"I'm not talking about [a] 3,000-page bill," Boehner said during a news conference. "What I'm talking about is a commonsense, step-by-step approach would secure our borders, allow us to enforce the laws, and fix a broken immigration system."
Pressed about whether he endorsed a pathway to citizenship, Boehner demurred, saying, "I'm not going to get into any of the details of how you would get there. It's just time to get the job done."
Boehner told ABC News Thursday immigration reform has been an issue that's been "around far too long ... a comprehensive approach is long overdue."
However, several conservative lawmakers have taken exception to Boehner's comments, The Hill reported Friday.
Rep. John Fleming, R-La., issued a statement Friday urging Boehner to "talk with House Republicans before making pledges on the national news."
Fleming said he was concerned Boehner may be "getting ahead of House Republicans when he commits to getting a 'comprehensive approach' to immigration taken care of 'once and for all.' There's been zero discussion of this issue within the conference."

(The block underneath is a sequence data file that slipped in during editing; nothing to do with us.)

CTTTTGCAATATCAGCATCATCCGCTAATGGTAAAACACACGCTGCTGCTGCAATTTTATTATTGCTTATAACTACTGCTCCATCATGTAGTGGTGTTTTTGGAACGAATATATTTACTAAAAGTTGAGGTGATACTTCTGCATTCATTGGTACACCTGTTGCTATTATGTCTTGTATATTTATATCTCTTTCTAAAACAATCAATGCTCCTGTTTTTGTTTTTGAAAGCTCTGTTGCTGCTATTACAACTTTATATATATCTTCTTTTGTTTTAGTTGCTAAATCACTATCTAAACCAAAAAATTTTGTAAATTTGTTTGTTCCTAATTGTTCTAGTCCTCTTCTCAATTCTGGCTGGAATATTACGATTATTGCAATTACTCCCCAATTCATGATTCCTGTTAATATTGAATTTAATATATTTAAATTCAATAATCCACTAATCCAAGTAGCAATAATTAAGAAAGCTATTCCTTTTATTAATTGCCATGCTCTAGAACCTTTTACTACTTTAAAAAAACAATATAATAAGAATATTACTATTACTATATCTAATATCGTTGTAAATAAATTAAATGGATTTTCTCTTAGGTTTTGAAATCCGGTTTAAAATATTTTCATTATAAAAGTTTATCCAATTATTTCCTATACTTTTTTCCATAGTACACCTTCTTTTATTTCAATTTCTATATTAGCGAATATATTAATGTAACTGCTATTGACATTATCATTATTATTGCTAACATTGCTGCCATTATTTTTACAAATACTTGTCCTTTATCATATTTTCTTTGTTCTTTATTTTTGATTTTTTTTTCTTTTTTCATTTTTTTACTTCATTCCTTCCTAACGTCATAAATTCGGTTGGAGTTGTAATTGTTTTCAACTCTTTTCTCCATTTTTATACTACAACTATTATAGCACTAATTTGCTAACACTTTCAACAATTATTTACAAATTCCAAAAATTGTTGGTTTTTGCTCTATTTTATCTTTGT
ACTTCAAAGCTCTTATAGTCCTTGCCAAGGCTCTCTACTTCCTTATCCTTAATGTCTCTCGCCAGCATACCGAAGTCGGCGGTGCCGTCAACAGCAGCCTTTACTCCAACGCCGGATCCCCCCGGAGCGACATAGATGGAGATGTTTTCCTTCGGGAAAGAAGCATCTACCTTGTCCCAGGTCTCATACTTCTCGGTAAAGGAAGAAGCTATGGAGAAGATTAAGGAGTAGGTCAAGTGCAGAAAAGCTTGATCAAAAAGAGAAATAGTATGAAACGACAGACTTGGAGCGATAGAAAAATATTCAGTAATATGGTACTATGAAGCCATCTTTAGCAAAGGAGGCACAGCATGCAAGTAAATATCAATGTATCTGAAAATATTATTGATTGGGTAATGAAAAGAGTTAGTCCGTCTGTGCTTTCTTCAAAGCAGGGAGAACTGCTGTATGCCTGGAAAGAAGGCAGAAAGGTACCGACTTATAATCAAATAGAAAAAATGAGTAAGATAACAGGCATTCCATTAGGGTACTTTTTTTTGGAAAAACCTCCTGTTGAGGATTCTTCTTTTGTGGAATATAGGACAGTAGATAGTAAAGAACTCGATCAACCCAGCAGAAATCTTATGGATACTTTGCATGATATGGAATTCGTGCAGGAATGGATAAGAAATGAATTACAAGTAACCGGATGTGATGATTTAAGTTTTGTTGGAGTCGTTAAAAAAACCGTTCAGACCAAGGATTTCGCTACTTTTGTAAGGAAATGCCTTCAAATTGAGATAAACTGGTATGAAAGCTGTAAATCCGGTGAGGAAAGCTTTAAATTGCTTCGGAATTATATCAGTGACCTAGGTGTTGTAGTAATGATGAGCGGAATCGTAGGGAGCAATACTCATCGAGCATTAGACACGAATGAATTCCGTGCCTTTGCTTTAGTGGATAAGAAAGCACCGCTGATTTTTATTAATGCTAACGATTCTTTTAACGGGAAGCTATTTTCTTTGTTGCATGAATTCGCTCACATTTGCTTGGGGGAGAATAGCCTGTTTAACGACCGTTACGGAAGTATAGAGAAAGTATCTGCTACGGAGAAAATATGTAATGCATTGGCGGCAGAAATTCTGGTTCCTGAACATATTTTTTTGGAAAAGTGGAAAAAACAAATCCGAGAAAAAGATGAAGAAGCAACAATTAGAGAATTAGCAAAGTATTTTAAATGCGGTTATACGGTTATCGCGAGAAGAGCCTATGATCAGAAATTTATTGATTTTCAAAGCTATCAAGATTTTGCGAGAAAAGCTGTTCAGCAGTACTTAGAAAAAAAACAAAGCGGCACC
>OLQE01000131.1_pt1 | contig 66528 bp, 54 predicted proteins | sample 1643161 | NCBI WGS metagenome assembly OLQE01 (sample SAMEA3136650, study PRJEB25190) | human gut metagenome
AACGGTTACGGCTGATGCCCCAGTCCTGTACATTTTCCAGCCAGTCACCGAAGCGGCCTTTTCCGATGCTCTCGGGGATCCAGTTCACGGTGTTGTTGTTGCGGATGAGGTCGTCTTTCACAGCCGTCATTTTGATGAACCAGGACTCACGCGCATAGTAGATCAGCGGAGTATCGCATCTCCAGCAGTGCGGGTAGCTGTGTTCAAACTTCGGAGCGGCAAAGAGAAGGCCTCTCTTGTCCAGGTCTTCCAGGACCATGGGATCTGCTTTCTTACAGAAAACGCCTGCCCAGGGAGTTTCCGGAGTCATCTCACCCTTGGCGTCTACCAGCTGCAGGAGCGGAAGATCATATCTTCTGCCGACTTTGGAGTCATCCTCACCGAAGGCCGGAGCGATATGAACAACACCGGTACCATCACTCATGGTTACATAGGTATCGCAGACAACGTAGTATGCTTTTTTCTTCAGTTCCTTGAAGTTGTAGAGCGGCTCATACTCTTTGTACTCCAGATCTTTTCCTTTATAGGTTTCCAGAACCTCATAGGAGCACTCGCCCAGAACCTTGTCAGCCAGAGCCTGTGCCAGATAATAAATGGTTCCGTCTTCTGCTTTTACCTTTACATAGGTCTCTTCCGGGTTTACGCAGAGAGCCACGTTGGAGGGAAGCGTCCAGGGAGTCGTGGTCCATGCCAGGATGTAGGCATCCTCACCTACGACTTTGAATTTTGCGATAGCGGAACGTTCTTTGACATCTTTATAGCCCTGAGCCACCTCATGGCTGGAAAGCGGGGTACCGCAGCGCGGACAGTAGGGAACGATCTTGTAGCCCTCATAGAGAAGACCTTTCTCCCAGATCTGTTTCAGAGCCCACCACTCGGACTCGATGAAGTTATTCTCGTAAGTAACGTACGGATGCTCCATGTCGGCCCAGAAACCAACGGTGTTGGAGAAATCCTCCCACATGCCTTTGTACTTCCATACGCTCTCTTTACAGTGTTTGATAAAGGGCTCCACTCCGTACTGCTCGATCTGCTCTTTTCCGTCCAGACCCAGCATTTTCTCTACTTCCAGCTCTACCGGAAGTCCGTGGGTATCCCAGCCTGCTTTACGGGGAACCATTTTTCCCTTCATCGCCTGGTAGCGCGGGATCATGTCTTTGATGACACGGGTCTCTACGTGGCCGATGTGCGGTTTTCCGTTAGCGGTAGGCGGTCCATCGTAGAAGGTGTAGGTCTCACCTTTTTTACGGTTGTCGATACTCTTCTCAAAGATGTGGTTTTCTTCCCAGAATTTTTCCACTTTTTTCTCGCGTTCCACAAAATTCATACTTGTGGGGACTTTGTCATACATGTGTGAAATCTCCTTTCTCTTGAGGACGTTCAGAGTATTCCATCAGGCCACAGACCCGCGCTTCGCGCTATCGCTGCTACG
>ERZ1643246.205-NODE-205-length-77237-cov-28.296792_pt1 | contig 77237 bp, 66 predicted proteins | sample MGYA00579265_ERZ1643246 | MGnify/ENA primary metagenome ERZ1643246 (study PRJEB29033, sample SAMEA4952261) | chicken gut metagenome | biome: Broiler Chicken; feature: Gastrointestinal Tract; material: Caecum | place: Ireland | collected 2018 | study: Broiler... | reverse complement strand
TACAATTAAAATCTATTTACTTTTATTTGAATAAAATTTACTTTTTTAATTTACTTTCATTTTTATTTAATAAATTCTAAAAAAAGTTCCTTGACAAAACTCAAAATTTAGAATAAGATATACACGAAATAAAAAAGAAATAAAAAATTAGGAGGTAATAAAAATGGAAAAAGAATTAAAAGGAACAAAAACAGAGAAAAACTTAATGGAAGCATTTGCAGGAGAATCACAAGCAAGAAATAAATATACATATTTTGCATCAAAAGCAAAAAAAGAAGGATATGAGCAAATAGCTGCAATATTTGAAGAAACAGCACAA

Rep. Steve King, R-Iowa, one of the most conservative GOP members, also denounced offering citizenship to illegal immigrants, The Hill said.
"Obama voters chose dependency over liberty. Now establishment R's want citizenship for illegals. You can't beat Santa Claus with amnesty," King posted on his Twitter page Friday.
Sen. John McCain, R-Ariz., the party's 2008 presidential candidate, offered support for the speaker.
"I agree with the calls for comprehensive immigration reform," McCain said Friday on his Twitter account.
Jordana Brewster on Paul Walker: 'He was an enormous presence in my life'
Beyonce flaunts bikini body, Blue Ivy in vacation pics